Discrimination and the Suburban Boom
Discrimination and the Suburban Boom
How did America become a nation of suburbs?
The federal government was the major force making this possible and it accelerated after World War II.
Before the war, most Americans were renters.
The modern foundations for suburban growth were established in 1944 with the passage of the GI Bill. It gave returning servicemen a range of benefits, including education funding, job training, and low-cost home loans.
Millions of White veterans took advantage of this new pathway to homeownership.
But it was a different story for veterans of color. Even though the law did not explicitly exclude them, racial discrimination by the banks prevented most from accessing their benefits.
The federal government also fueled the suburban boom through investment in highways.
The earliest suburbs developed as a way for Americans to escape crowded cities while still being close enough to commute to work via streetcar or railroad.
In 1956, the Federal Highway Act was passed, and America’s interstate highway system was born. The act authorized 41,000 miles of new interstate highways. But for new roads to be laid down, there was a sacrifice. Black and Latino families bore the brunt of it. They saw their neighborhoods demolished or bisected while White neighborhoods were most often spared.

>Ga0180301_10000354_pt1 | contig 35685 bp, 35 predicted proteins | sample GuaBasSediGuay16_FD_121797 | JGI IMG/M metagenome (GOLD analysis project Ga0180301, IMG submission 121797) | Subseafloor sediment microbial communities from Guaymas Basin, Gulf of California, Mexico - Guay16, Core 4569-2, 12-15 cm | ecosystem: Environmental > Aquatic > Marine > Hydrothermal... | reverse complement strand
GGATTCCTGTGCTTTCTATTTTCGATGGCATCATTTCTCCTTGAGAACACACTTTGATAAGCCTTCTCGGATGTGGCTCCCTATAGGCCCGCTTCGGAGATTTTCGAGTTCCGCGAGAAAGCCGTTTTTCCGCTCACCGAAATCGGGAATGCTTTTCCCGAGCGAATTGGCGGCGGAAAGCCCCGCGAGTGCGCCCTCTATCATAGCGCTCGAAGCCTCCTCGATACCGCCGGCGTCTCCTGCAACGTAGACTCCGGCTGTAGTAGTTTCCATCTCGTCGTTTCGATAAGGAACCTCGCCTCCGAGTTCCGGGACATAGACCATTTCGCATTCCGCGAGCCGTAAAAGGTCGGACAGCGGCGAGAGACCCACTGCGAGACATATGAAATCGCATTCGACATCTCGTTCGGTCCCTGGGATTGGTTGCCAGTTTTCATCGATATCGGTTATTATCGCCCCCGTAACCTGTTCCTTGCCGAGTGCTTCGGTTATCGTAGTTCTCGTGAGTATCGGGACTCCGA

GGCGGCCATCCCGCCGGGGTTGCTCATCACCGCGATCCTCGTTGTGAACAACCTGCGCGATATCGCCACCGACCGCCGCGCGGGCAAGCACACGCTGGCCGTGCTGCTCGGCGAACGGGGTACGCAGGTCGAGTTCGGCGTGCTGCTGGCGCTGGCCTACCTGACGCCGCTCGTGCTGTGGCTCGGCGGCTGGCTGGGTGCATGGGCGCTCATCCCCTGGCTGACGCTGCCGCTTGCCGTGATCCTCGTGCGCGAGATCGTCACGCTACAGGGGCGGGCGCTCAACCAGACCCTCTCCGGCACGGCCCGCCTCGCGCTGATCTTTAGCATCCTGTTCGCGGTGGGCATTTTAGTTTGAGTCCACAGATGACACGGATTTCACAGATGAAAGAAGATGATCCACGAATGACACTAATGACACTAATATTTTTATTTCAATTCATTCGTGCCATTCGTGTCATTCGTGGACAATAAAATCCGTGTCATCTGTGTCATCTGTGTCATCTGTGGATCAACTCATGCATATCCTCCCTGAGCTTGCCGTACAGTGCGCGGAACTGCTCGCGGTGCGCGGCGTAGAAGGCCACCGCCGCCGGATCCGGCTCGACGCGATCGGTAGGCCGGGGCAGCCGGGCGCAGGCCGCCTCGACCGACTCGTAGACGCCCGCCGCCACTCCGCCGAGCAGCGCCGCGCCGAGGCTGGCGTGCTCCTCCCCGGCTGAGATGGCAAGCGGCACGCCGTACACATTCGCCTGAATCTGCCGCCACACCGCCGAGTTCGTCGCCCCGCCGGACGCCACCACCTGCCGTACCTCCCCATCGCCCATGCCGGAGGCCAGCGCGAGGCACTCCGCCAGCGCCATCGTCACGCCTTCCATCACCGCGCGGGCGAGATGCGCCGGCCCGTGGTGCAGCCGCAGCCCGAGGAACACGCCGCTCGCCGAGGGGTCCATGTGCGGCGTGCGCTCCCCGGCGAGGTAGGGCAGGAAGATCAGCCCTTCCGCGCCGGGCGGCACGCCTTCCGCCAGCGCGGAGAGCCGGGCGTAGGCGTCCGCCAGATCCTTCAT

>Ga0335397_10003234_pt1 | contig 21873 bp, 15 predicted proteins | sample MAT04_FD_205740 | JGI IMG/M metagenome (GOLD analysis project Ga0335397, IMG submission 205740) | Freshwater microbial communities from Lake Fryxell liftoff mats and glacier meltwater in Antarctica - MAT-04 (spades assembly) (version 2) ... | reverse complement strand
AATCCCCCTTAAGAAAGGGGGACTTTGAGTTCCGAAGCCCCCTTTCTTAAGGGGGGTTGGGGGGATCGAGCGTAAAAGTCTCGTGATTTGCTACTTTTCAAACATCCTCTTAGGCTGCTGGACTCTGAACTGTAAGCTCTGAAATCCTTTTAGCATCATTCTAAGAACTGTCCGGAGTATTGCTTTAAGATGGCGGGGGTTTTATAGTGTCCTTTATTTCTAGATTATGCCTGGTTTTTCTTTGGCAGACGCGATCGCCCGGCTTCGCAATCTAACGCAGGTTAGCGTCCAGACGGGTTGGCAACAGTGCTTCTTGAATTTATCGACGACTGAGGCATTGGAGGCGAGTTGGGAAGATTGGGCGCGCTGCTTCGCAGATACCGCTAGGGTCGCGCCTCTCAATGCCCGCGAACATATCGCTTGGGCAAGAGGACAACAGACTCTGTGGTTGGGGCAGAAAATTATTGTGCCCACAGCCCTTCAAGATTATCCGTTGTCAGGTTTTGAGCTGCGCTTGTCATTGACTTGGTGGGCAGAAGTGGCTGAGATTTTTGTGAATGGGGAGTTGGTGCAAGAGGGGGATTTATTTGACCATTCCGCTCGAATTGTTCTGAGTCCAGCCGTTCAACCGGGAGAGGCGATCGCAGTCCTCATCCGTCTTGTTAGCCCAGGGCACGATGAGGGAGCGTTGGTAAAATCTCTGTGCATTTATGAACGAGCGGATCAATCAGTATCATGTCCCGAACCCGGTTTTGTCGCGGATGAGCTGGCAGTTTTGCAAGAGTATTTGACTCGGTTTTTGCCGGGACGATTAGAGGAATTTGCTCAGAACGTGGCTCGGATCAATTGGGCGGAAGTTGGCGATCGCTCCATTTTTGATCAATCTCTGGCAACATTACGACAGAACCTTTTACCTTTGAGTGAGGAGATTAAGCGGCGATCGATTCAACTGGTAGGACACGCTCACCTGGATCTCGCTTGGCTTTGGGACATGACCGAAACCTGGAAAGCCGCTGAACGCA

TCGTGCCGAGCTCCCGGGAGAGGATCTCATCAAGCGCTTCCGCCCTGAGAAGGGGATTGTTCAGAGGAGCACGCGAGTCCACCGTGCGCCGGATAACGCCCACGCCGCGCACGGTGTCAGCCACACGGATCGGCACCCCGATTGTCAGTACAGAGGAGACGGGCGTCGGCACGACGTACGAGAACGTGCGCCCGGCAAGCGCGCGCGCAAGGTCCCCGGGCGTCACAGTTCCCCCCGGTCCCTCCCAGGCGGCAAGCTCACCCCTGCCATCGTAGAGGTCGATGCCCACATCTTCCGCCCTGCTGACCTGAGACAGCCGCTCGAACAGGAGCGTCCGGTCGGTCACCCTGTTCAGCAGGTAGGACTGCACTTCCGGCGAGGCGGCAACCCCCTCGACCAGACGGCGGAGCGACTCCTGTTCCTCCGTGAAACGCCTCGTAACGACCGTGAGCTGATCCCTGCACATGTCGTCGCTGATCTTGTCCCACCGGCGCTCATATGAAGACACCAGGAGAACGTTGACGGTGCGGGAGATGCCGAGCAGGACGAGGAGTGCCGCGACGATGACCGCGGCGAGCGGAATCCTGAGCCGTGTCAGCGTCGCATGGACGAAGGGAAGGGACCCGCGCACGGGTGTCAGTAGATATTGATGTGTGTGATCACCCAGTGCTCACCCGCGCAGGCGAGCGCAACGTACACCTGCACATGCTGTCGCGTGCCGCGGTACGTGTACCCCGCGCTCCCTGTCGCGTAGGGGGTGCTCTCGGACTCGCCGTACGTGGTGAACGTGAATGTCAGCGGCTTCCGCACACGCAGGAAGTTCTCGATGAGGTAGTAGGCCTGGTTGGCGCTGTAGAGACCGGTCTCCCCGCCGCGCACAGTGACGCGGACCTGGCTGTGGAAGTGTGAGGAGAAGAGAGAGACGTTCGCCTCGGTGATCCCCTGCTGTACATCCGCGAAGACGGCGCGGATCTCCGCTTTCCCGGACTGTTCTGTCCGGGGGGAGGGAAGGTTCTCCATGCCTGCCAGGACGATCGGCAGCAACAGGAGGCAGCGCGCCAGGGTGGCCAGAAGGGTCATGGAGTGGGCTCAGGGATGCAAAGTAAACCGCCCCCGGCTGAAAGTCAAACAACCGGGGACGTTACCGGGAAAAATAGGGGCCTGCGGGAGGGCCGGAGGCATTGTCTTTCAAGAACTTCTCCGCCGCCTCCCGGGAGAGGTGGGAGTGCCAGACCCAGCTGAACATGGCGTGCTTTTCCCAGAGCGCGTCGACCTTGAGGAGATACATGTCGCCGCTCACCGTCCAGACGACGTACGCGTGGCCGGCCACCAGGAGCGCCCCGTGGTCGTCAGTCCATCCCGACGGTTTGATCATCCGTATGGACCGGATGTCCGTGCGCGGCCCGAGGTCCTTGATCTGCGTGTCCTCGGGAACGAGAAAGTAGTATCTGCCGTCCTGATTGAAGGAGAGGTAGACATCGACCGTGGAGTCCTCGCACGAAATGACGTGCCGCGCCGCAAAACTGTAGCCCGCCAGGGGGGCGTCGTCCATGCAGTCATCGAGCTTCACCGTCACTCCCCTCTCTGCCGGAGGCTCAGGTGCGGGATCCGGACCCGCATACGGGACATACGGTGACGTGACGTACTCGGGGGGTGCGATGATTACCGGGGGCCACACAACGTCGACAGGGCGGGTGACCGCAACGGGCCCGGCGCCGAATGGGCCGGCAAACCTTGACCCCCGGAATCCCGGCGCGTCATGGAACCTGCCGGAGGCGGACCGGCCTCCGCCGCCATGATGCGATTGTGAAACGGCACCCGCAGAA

The new highways made it faster and more affordable for suburbanites to commute to cities. But it was mostly White homeowners who enjoyed these benefits.
The exodus of White families moving to the suburbs became known as “White flight.” Approximately two White people left northern cities for every Black person who arrived during the Great Migration.
Even families of color who could afford the suburbs were excluded through discriminatory practices, such as steering and racially restrictive covenants.
Meanwhile, White suburbanites justified their segregated communities by focusing on their rights as homeowners and taxpayers. They felt they had the right to control who their neighbors were without the government interfering.